Cyber threats have already plagued January of 2023, causing organizations to invest more than ever in protective measures. The average cost of a data breach in 2022 was $4.35 million, and ransomware attacks cost organizations an average of $4.84 million, which does not account for the personal losses some cyber attacks have caused. Email attacks continue to pose a threat to businesses as well, totaling a loss of $2.1 billion in 2021. However, preventative measures have become more accessible for companies to use.
Safer Internet Day, celebrated on February 7 this year, works to raise awareness of threats and how to prevent them. Experts find that implementing cyber hygiene measures can protect individuals and organizations from threat actors.
Below, we asked some leading experts in cyber security what they recommend as best practices to protect against cyber threats.
Aaron Sandeen, CEO and co-founder, Cyber Security Works (CSW)
Organizations should use Safer Internet Day as a reminder to improve their cyber hygiene procedures and add cutting-edge solutions to their toolkit. Our reliance on the Internet has increasingly exposed us to risk over the past few years, so we must now implement strict security measures to protect connected people and businesses.
Threat actors are always searching for new entrance points into organizations and ways to disrupt their operations. Specifically, ransomware groups are always changing and creating new methods faster than security experts can close holes. As a result, businesses are rushing to control their attack surface and patch security vulnerabilities.
For organizations to practice safer internet use, they must implement proactive security. Before a risk is taken advantage of, a company needs to be aware of the assets it may have that could constitute a danger. Fortifying your defenses requires prioritizing vulnerabilities and applying priority patches after determining how vulnerable your company is to an attack.
Arti Raman, CEO and founder, Titaniam (she/her)
Safer Internet Day is the perfect time for individuals to reinforce cyber hygiene and for organizations to add innovative technologies to their security toolbox that help minimize the impact of ransomware attacks.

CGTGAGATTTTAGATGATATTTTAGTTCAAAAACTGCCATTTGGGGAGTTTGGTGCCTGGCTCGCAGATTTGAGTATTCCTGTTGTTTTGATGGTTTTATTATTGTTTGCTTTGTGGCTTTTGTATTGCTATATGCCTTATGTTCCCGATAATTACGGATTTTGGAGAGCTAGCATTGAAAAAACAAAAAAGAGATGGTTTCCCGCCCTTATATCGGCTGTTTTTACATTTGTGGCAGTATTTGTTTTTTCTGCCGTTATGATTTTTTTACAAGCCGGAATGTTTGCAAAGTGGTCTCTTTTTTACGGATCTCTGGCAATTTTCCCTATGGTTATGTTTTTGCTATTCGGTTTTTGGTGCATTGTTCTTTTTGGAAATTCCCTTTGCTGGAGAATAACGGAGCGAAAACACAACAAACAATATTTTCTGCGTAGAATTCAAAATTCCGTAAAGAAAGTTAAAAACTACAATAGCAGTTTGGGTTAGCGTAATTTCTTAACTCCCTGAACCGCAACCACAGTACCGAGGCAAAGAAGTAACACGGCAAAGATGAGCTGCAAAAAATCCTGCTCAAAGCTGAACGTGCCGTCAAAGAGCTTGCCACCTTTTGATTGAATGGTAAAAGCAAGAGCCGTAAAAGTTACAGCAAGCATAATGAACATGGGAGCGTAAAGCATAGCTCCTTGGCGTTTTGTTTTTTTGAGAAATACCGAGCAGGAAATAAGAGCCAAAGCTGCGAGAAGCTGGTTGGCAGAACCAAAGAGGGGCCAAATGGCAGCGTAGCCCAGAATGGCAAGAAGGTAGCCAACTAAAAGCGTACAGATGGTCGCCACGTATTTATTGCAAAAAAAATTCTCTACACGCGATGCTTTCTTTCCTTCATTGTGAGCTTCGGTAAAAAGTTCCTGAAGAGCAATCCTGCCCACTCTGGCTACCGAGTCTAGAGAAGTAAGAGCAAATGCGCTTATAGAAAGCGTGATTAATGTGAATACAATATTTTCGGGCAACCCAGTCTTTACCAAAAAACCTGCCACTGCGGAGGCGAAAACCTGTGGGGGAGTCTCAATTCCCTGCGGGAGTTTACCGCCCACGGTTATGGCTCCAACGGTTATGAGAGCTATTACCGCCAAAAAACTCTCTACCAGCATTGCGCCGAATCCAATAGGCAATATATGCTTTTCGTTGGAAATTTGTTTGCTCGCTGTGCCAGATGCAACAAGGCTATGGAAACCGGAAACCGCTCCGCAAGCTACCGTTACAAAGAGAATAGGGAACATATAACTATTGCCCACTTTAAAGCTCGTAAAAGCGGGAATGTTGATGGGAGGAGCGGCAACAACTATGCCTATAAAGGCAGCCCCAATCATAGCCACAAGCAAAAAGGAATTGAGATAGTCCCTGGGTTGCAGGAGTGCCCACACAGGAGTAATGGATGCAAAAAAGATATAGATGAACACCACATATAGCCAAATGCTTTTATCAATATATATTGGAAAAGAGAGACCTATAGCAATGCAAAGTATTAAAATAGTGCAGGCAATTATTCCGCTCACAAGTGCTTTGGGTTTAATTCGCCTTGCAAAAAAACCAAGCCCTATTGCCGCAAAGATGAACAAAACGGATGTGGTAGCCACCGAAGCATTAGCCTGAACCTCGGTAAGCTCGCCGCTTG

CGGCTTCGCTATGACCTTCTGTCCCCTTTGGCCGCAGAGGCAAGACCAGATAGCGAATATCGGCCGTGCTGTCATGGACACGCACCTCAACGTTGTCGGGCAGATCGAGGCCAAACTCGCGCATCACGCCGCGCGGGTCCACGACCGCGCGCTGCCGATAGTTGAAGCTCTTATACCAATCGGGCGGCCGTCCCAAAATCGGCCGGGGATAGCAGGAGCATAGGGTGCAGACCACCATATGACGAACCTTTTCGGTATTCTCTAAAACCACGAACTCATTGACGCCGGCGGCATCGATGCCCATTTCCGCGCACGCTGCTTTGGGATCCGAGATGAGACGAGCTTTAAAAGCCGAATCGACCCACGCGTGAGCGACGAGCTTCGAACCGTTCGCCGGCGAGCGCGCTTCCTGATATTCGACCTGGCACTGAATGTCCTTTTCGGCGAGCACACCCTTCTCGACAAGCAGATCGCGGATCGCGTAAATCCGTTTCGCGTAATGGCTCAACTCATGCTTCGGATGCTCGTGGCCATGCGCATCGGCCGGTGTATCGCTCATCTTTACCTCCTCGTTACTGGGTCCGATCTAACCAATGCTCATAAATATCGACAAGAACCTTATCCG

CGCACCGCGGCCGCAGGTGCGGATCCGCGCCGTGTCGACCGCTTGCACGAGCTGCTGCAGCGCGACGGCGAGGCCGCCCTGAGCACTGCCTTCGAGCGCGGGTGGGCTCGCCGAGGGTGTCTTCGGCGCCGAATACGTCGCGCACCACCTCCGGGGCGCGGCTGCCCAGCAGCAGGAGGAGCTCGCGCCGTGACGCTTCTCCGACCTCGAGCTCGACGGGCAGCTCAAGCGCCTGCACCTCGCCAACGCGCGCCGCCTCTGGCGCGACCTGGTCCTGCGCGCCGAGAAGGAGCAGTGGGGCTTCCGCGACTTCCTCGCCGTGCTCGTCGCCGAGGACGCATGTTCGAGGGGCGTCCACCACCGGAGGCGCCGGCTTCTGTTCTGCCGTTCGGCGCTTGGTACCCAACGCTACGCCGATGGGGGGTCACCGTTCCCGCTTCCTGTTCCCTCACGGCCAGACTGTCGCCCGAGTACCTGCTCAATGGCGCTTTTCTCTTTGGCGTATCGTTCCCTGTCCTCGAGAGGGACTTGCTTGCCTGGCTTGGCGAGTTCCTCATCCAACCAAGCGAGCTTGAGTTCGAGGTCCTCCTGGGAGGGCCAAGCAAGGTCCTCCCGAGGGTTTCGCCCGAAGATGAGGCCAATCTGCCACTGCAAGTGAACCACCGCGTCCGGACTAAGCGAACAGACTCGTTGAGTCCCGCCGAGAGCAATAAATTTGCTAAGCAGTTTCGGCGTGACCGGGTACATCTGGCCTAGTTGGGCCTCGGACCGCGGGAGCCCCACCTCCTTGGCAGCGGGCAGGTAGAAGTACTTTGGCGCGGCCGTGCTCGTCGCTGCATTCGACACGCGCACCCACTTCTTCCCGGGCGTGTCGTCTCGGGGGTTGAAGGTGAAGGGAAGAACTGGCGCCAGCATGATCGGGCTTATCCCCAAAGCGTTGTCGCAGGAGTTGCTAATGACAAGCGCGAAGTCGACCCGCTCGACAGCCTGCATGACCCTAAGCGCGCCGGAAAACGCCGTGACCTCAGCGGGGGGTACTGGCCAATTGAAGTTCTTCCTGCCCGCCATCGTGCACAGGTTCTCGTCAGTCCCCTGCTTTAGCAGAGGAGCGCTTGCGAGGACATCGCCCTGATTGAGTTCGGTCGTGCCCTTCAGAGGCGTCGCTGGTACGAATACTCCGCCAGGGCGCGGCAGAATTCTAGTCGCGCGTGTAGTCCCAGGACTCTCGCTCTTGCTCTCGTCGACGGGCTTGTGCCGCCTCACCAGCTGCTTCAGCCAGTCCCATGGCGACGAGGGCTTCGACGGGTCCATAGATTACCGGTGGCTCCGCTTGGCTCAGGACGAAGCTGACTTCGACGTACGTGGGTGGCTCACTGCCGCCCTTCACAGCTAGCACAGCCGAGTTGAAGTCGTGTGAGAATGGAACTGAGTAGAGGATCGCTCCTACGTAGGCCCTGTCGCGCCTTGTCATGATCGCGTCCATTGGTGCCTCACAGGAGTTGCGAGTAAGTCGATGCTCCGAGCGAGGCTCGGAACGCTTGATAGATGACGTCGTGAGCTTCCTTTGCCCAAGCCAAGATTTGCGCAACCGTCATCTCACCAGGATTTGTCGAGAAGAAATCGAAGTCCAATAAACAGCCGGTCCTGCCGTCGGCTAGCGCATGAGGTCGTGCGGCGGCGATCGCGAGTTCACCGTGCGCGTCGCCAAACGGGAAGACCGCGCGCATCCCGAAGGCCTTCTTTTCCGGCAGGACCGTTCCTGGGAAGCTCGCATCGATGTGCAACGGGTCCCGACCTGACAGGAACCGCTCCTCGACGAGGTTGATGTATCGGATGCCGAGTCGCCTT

For end users, a safer internet experience involves good cyber habits such as utilizing encrypted password managers, setting up multi-factor authorization on accounts, and cloud backups, all of which deter threat actors. Further, individuals should refrain from sharing personal data with third parties unless absolutely necessary, since this data can be sold and end up in the hands of cyber criminals who eventually use it to compromise identities and take over online accounts.
For businesses that store and process end-user data, keeping it safe from cyberattacks can be a little more complicated. Looking to the year ahead, Titaniam’s latest survey report, the ‘Enterprise Security Priorities for 2023 report,’ shows that 41% of surveyed security experts expect large companies to be the top target in 2023 for cyberattacks.
We recommend organizations take three important steps to keep customer data safe. First, request and retain only the bare minimum of customer personal data. Unnecessary additional data creates additional cyber risk. Second, deploy a strong identity and access management program to ensure that sensitive data is available only to those who truly require it to do their jobs. Finally, utilize a modern data security platform to implement strong data security controls such as encryption at-rest, in-transit, and most importantly, encryption-in-use. Encryption-in-use technology ensures files remain undecipherable and unusable to bad actors even if they break through perimeter security infrastructure and access measures.